The end of World War II marked a shift in what was acceptable. While Daddy was content to talk about the issues of the day and to join the union and NAACP, people of my generation were being prepared to die for freedom. We joined organization like the Beaumont United Freedom Fighters and the Student Non Violent Coordinating Committee. We practiced passive, nonviolent resistance – that meant going limp – during the inevitable arrests as the result of sit-ins. We did not view life as worth living if we were forced to maintain the status quo of separate water fountains, inadequate schools and separate but unequal facilities and neighborhoods. Progressive people of all colors smelled blood and the chance to change the system.
The change started out in the context of nonviolence and what God would do (as we knew him from traditional theology). I cannot identify the catalyst but something happened along the way with the result that traditional values and thinking about family, God and Jesus gave way to “seeking” a society that did not rely on a Saviour outside of ourselves. We sought to construct our own sex lives, family commitment, and community using our sense of right and wrong or neutral. For example, Aunt Lexie talked of God and appeared much “holier” – maybe more “spiritual” is a better way of putting it – than my mom, who herself was the president of the traditional Baptist Ladies Missionary Society and a very good woman. Lexie followed a man who was not only charismatic but who performed miracles. Later, she talked of the creation of a society, though devoid of the traditions of Christian doctrine, practiced what we could not achieve in the outside world. Outside of Jim Jones, Black people were judged by their color. We were judged inferior and we were not accepted as “beautifully and wonderfully made” too. But outside of Jim Jones, the world was also adapting a plan to divorce itself from the restrictions of plain, traditional families like the one I was in, headed by my “boring” mom and dad.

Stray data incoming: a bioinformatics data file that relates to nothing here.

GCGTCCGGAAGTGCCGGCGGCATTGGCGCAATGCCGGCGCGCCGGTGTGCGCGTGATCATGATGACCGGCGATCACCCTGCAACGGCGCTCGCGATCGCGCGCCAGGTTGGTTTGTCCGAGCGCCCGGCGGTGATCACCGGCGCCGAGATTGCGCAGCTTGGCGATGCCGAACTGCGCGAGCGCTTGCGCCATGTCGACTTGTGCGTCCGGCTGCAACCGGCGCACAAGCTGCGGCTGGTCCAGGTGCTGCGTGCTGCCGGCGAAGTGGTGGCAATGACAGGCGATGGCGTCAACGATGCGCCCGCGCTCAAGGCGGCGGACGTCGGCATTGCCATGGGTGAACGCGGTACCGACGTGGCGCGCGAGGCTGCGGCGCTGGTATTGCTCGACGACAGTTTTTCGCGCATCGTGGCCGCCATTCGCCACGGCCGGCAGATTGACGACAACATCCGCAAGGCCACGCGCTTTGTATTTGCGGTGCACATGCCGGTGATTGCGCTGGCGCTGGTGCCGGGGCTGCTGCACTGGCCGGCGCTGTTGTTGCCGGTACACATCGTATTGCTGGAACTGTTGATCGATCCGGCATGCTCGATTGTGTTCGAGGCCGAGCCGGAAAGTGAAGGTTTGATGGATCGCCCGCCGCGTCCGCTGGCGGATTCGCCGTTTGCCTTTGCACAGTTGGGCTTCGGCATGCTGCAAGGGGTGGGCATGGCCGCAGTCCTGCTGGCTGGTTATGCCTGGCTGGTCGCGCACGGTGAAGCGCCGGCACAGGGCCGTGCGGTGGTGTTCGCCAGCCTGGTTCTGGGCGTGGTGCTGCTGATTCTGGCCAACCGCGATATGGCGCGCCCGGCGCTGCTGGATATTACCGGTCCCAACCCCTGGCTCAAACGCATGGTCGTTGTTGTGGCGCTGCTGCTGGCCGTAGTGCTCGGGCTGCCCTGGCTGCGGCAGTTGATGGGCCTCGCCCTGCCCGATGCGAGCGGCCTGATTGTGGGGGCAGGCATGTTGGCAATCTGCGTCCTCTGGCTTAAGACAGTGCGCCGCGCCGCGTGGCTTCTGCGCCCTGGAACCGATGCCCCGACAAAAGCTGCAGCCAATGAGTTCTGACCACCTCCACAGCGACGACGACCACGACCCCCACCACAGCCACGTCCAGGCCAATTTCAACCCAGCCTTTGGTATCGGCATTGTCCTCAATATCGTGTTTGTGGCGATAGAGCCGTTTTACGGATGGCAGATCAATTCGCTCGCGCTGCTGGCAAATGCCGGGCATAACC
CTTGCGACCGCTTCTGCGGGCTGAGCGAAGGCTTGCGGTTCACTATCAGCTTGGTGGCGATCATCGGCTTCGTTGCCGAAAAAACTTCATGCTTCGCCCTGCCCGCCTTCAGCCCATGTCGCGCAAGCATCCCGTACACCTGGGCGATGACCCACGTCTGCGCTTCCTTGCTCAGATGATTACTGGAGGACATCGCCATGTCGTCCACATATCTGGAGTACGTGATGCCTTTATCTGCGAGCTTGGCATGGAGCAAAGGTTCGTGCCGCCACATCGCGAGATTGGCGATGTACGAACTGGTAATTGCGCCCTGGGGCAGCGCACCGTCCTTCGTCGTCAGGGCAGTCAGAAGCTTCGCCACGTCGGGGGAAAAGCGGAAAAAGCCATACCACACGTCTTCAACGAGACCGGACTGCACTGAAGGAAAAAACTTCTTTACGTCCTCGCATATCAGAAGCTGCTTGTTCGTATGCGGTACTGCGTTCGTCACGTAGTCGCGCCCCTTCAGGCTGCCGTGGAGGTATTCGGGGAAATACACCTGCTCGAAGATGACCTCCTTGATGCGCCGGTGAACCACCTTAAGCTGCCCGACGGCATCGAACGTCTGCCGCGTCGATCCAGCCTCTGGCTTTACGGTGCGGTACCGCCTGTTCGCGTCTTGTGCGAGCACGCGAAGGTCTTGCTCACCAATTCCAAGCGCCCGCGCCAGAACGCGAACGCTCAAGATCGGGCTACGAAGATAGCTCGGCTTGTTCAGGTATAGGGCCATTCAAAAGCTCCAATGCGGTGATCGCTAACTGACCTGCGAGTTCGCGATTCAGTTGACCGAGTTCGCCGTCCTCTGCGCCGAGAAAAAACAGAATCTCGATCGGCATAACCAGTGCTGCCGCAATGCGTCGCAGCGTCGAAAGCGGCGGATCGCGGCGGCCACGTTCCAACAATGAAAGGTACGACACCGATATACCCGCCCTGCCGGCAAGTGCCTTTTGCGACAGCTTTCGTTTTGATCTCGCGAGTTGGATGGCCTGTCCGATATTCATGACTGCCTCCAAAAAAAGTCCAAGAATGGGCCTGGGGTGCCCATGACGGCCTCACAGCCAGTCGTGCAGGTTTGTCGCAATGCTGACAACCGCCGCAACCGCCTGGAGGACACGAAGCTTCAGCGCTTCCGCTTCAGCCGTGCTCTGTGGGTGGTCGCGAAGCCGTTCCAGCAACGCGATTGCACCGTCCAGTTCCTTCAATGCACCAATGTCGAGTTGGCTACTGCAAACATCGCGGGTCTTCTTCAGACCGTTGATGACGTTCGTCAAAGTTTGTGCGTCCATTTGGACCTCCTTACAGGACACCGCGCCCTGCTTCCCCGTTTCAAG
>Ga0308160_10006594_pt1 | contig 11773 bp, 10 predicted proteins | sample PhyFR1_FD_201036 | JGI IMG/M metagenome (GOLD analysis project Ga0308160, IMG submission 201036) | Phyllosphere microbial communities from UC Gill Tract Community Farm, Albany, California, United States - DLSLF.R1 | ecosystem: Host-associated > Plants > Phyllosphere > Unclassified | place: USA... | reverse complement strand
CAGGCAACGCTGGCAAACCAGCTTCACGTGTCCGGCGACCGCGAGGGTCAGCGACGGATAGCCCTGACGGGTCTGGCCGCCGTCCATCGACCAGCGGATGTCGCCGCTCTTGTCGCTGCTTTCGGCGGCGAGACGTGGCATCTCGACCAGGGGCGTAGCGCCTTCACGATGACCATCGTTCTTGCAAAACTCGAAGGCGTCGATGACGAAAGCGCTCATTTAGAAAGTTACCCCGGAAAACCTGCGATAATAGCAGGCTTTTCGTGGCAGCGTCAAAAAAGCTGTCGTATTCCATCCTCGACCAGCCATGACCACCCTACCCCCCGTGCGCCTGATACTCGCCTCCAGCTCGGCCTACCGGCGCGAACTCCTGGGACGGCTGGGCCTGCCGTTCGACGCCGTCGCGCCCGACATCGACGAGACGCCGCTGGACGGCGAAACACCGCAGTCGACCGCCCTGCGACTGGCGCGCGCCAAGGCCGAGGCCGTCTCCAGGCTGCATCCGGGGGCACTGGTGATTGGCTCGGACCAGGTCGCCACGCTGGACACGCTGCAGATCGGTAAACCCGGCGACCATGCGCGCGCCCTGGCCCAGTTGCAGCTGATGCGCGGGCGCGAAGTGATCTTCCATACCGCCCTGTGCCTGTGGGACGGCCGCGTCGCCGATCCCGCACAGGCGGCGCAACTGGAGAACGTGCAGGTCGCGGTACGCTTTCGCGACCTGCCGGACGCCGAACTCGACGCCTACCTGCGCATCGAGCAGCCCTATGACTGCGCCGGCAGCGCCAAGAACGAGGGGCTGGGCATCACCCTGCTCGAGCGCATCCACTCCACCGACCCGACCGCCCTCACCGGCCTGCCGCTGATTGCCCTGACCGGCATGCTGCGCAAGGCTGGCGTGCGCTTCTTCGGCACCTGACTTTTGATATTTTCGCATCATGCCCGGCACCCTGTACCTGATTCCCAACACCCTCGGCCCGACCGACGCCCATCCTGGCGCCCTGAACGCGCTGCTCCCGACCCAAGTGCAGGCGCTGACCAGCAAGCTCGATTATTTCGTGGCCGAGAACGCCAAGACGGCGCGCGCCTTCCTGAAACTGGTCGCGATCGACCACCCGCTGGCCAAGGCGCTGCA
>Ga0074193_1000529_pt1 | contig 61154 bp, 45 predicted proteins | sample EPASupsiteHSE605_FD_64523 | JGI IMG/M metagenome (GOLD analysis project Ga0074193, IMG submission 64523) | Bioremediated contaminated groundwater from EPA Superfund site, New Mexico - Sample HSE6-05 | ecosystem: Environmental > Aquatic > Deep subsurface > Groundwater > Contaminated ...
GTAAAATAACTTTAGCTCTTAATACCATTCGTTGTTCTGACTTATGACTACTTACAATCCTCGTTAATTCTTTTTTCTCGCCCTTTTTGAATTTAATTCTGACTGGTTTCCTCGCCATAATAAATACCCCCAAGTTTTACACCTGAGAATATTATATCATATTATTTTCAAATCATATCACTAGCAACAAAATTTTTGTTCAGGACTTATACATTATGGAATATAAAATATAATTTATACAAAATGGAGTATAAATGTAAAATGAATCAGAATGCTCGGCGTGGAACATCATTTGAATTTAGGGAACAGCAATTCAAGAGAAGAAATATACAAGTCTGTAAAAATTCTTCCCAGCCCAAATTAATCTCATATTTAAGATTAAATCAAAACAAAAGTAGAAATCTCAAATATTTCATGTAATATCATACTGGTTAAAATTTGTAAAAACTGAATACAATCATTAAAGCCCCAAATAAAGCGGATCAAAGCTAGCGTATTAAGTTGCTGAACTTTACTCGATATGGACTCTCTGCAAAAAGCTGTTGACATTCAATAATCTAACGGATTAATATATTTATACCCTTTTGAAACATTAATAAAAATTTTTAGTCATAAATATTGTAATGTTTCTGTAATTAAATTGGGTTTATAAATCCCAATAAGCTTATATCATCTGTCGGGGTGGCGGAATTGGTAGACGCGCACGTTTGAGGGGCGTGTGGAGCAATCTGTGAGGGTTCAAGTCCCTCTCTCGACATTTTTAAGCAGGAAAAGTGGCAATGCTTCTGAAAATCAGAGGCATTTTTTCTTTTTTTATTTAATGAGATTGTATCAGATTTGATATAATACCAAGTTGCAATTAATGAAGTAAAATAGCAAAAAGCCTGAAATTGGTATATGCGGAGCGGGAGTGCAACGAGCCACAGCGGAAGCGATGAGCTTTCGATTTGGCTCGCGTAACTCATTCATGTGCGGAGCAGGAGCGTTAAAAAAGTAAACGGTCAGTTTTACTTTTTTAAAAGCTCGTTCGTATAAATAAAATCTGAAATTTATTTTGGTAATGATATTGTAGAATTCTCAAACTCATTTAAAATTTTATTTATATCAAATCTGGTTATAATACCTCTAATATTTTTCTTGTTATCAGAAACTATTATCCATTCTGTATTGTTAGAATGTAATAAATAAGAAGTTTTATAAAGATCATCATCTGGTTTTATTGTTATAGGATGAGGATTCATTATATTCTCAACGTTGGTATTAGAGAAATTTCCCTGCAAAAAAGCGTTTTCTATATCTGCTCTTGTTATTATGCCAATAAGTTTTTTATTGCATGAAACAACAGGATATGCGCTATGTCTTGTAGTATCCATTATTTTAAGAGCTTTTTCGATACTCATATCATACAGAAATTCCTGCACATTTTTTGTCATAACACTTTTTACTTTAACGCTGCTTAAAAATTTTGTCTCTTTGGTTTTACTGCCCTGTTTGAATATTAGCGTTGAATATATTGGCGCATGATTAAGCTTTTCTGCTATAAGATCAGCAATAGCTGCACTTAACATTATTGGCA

Since Jonestown, we have seen further erosions of “family values.” The refrain of “We shall overcome” has died. In its place we hear rap lyrics that demean Black women, calling us “ho’s.” Standard morality now seems to be that it is perfectly acceptable to live together, and if you aren’t pregnant or had children prior to the ceremony (if any such ceremony is planned), then you’ve been smart and wise. My aunt died because she chose to move to Guyana “seeking” to create a utopian, classless, society that carved out its own set of moral standards, not limited to or constrained by Christian values. Her quest ended in a tragedy. The rest of us stayed home, but I am not sure if we have not done the same thing. We must wait to see what the end will be.